He escaped after a violent shootout with police, though some interviewed on the show believe he may actually be dead since he’s gone two years without resurfacing.

There have been other cases involving murder, sexual abuse, kidnapping and other crimes. But the bottom line is these cases are getting exposure — and it will become very difficult for these criminals to remain on the run after the episodes air.

So if you’re not busy one Sunday night at 9, turn on CNN.

Perhaps one week you might see someone being profiled whom you’ve seen.

KPD: ‘Knock, knock’ not funny

An overzealous door-to-door solicitor got himself arrested after an encounter with a 70-year-old woman who wouldn’t put up with his aggressive manner, Kearny police reported.

Police said the incident occurred around 4 p.m., July 25, in a residential complex at S. Midland and Passaic Aves., where several people had complained about three individuals, purportedly representing an energy company, who were knocking on doors, saying they could help lower PSE&G bills. The solicitors were not PSE&G employees, but reportedly wore uniforms with logos similar to those of that utility.

The senior citizen, after listening patiently to the spiel, said she wasn’t interested, but the solicitor was insistent, and when the woman tried to shut the door, he allegedly thrust his clipboard and shoulder between it and the frame. She had to push him back to prevent him from gaining access, police said.

Officers Chris Levchak and Daniel Esteves and Sgt. Peter Gleason responded to the complex, obtained the man’s description and took into custody 30-year-old Manhattan resident Joseph Estrada, who reportedly had an outstanding warrant out of East Rutherford. He was arrested on that, also charged with criminal trespass and issued a summons for canvassing without a town permit.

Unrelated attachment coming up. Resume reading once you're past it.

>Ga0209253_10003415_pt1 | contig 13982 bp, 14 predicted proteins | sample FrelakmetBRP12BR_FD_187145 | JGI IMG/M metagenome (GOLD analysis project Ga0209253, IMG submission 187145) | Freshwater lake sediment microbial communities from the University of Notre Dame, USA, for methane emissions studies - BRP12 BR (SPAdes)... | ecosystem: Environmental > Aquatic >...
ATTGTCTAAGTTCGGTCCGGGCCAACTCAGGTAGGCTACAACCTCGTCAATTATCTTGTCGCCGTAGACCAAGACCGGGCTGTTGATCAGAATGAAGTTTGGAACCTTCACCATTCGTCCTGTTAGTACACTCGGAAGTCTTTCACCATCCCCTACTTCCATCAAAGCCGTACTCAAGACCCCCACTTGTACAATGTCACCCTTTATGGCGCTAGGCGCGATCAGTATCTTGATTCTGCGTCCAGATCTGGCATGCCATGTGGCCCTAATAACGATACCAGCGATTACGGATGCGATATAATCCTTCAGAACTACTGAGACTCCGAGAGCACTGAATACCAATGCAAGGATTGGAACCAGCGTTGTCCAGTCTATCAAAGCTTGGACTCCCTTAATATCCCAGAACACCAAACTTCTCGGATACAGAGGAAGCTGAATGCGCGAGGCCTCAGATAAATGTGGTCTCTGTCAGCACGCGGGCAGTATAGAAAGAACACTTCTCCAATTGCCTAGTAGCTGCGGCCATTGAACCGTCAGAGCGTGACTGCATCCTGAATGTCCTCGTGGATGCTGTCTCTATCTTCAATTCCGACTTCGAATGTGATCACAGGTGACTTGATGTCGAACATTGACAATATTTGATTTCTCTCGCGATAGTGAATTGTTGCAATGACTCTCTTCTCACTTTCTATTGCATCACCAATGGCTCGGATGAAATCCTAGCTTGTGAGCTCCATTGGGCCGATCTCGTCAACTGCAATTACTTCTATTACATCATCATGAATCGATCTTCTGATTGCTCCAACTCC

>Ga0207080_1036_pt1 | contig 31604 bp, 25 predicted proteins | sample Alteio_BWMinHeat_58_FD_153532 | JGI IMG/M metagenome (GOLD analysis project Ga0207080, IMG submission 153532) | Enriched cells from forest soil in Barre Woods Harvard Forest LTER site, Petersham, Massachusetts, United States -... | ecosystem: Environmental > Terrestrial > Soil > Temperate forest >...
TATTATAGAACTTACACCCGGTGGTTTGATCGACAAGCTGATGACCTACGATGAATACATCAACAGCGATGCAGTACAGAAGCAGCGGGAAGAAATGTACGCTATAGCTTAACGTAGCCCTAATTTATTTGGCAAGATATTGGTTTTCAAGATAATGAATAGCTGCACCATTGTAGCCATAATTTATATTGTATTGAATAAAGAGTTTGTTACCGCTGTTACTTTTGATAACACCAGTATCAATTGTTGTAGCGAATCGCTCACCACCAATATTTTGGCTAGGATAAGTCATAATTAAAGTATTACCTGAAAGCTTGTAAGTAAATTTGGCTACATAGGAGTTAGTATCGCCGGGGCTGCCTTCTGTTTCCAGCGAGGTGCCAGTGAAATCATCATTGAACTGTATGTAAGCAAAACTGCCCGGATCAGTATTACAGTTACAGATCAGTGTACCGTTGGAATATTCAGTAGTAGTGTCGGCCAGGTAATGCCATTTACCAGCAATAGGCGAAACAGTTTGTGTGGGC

The other two canvassers were also issued town ordinance summonses.

Other recent reports from the Kearny police blotter included the following:

July 25 

Also at 4 p.m., the Vice Unit had Juan Gonzalez, 32, of Newark, under surveillance near Midland Ave. and Belgrove Drive, saw him enter and exit an apartment building and then ingest what they believed to be a CDS. They followed his car to Johnston Ave., where they conducted a motor vehicle stop and saw him discard a cut straw containing a white, powdery residue, police said. In a search subsequent to his arrest for possession of drug paraphernalia, police said he was also found to be in possession of 38 bags of suspected heroin, stamped “War and Peace.” Gonzalez was charged with that offense and with possession with intent to distribute. Police believe he had a customer in the apartment building he had visited.

July 26 

Officer Jay Ward and Sgt. John Becker responded at 11:30 p.m. to a report of someone sleeping on the steps of a building on the 300 block of Davis Ave. Armed with the snoozer’s description and information that he was now walking, they located a 17-year-old Kearny male, who they said smelled strongly of alcohol and was unsteady on his feet. When the youth was confronted, he fled north on Davis but was overtaken by Ward, police said. He was charged with underage consumption of alcohol, violating curfew and resisting arrest.